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我不是新浪微博的silascambridge: 虚拟身份的盗窃
I am not Sina Weibo's silascambridge: theft of a virtual identity

In 2003 I befriended a visiting scholar from Tsinghua University who researches Internet media and social culture, digital preservation and dissemination, and interactive media design. I was writing up my thesis on Conversion of Notations and had only recently started developing language-practice software so we had much to discuss about "E-Learning"; I also helped codify Nu Shu music her team was working to preserve and she introduced me to pen-sized digital voice recorders.

In 2007 I befriended another Beijing visiting scholar researching English literature including Thomas Hardy. It was thanks to her encouragement that I went public with my translation of Xu Zhimo's poem. (Both scholars visited my parents and thereby saw Hardy country.)

In 2010 the Internet media and social culture professor started what could be called a quirky experiment: give me a Chinese social media account. The literature professor was highly supportive, persuaded hundreds of people to "follow" me and mentored my attempts to interact with them in Chinese. I'm not a born "blogger" and wasn't sure what I was doing with a Weibo account, but as it was my two friends/mentors, I didn't mind writing a little to see what happens.

The professor had associated my Weibo account with an email address hosted at Chinese provider 163.com. My Chinese level wasn't good enough to tackle Sina Weibo's "Terms and Conditions" pages, so I guessed they probably required a Chinese-provider email address for signups. Furthermore, the (19-byte) email address she specified started with the letters "liren", a Chinese homonym of "beautiful woman" or "altruist", so I imagined it was one of her own email accounts---silly me didn't think to check if she meant to give me the email account as well as the Weibo account.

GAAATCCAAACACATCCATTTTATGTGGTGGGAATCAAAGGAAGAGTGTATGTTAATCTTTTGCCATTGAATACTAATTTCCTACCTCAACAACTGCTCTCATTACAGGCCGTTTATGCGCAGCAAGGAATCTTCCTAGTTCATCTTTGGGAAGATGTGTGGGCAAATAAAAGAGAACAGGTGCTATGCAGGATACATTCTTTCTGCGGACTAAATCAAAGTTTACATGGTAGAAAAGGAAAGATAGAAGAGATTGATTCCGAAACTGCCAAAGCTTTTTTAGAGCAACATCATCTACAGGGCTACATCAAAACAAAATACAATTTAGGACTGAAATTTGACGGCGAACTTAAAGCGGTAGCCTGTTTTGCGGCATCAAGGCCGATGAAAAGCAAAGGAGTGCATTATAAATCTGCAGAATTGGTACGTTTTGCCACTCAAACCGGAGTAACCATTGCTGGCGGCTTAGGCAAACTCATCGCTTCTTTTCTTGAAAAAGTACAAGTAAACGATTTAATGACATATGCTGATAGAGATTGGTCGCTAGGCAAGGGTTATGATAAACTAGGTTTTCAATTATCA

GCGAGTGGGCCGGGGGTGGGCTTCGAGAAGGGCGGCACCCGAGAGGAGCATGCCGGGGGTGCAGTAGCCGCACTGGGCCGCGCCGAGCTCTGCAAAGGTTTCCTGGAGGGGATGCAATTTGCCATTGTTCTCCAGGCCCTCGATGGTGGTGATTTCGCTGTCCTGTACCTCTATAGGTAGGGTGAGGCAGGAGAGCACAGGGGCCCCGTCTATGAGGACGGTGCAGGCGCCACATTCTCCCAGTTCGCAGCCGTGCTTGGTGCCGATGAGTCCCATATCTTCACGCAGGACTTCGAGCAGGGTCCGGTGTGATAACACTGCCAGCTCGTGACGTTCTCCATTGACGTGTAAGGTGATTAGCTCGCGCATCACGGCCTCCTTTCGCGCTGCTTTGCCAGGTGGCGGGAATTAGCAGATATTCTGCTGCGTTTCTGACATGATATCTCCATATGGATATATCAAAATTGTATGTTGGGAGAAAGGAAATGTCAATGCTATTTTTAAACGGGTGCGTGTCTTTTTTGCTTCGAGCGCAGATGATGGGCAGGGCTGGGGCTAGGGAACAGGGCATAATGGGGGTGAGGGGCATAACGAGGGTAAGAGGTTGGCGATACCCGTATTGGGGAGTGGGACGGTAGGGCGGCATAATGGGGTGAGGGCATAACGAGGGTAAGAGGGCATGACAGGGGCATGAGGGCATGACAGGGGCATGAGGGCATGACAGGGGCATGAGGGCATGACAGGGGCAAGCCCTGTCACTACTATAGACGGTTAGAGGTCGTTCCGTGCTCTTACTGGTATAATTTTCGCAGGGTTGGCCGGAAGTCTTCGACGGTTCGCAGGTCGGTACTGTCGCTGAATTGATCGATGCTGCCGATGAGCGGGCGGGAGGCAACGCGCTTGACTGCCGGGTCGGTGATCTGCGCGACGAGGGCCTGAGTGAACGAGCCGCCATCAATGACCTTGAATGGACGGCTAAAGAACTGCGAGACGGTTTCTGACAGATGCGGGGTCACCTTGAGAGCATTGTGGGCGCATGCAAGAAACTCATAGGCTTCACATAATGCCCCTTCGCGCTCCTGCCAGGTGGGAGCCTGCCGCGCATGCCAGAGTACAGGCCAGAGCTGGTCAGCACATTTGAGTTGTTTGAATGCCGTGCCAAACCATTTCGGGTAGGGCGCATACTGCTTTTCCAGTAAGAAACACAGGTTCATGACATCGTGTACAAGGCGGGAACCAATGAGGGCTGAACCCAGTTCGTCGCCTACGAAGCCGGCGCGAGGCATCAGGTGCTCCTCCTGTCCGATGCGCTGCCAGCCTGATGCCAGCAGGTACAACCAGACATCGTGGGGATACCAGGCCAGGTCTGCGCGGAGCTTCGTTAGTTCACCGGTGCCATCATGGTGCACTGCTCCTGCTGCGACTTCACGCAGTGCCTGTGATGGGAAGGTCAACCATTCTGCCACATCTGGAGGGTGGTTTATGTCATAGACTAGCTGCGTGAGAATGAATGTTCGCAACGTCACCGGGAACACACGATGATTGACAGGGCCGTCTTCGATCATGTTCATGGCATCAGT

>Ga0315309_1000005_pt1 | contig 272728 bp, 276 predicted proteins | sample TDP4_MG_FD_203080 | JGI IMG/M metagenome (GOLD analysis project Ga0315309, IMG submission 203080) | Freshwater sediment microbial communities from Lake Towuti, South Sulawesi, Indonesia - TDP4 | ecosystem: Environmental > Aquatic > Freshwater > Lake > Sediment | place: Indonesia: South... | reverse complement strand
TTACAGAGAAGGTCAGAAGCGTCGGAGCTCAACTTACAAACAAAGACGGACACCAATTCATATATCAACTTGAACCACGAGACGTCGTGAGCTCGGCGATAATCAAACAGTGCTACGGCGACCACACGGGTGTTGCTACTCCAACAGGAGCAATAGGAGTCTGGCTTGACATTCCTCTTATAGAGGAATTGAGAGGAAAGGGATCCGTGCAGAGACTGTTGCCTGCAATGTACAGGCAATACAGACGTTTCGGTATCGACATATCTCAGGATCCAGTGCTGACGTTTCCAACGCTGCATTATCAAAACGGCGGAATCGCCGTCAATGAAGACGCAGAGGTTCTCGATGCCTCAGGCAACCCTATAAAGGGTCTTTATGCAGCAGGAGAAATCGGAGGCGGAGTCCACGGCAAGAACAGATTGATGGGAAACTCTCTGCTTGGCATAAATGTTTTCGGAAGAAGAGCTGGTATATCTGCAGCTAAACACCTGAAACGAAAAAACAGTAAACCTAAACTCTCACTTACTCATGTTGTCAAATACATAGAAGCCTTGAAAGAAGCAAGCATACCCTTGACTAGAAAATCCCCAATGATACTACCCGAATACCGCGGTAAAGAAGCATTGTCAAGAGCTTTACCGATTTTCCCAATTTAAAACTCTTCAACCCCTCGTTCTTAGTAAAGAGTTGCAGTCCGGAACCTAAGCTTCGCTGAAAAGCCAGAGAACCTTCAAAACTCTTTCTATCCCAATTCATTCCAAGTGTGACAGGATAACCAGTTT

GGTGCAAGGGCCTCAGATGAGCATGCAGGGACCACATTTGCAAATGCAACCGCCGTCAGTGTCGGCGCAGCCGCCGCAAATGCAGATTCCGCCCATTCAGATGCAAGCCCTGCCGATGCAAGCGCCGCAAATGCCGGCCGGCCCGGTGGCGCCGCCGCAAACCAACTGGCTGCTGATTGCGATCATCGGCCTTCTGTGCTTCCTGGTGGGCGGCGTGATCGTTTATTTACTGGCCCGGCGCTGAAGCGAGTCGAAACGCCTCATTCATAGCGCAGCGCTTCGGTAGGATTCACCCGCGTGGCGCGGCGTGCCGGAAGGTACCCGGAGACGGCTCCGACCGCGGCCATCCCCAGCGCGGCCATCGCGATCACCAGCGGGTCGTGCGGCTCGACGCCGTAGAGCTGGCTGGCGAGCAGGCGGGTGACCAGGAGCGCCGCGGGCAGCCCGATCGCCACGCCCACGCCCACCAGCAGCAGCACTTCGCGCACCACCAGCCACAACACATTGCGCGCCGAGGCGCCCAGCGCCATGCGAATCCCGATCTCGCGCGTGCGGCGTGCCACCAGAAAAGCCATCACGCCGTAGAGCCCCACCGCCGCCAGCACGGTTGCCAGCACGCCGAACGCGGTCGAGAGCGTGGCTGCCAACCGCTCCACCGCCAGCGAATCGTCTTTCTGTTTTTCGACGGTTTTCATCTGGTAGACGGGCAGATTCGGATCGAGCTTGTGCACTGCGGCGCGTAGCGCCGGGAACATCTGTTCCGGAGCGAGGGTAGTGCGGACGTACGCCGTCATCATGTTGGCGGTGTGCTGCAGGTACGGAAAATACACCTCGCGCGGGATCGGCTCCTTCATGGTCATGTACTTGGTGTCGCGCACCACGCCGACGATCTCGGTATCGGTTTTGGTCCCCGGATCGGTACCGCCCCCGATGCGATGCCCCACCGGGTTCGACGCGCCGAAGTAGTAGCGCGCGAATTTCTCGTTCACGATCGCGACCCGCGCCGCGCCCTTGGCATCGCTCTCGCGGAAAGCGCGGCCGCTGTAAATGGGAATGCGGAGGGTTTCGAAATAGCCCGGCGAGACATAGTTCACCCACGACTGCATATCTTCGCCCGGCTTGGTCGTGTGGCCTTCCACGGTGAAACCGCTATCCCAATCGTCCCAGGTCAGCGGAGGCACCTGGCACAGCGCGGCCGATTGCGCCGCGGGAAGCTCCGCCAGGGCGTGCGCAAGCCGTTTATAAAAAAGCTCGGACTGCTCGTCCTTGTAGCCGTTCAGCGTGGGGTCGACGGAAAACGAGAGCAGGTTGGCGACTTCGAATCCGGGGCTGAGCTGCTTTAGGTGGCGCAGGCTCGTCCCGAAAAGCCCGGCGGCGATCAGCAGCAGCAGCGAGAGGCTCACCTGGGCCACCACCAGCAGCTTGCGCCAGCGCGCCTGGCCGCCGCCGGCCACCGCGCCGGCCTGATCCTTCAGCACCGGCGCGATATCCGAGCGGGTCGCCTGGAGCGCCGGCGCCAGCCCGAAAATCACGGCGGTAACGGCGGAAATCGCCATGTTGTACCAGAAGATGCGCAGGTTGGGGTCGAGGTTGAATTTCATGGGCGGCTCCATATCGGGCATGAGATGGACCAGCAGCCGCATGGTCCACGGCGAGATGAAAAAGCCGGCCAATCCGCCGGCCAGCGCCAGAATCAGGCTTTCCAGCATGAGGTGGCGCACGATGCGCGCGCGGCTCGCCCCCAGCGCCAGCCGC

So I had the Weibo password (which I promptly changed to an unguessable string of random characters worthy of a computer scientist), but I didn't have the password for the "liren" email account, which was effectively a "back door" into the Weibo account because anyone with access to "my" email could ask Weibo for a password reset. That was OK while the "liren" email was controlled by the professor, but in 2015 she couldn't get in anymore.

I don't know exactly how control of that 163.com email was lost. Perhaps it had a weak password, or perhaps it expired through lack of use and somebody else chose the same address. When my Weibo password stopped working and the professor couldn't reset it, she told me not to worry because Sina Weibo is now losing relevance (Weixin/WeChat seemed to replace it for many).

But somebody got in to my Weibo account and proceeded to write advertising copy in my name. Not only that, but Weibo posts are now visible in Google search results (unlike in 2010), so the whole world could find the picture that another Chinese friend took in the British Museum in 2003---me with the Cyrus Cylinder and other artefacts---and my Chinese self-introduction---all apparently lending an air of credibility to products I know nothing about and which might be unsafe.

Facebook has reportedly used people's names and pictures in advertising, which is one reason why I refused to sign up to Facebook. Sina Weibo didn't do it officially, but it's easy to lose your virtual identity to rogue advertisers if it's backed by a flimsy 163.com email.

My last genuine post to Sina Weibo was 1st November 2015. The fake posts started on 8th November and continued (often at the rate of several per day) until mid-December, when for some reason new posts were (temporarily?) stopped.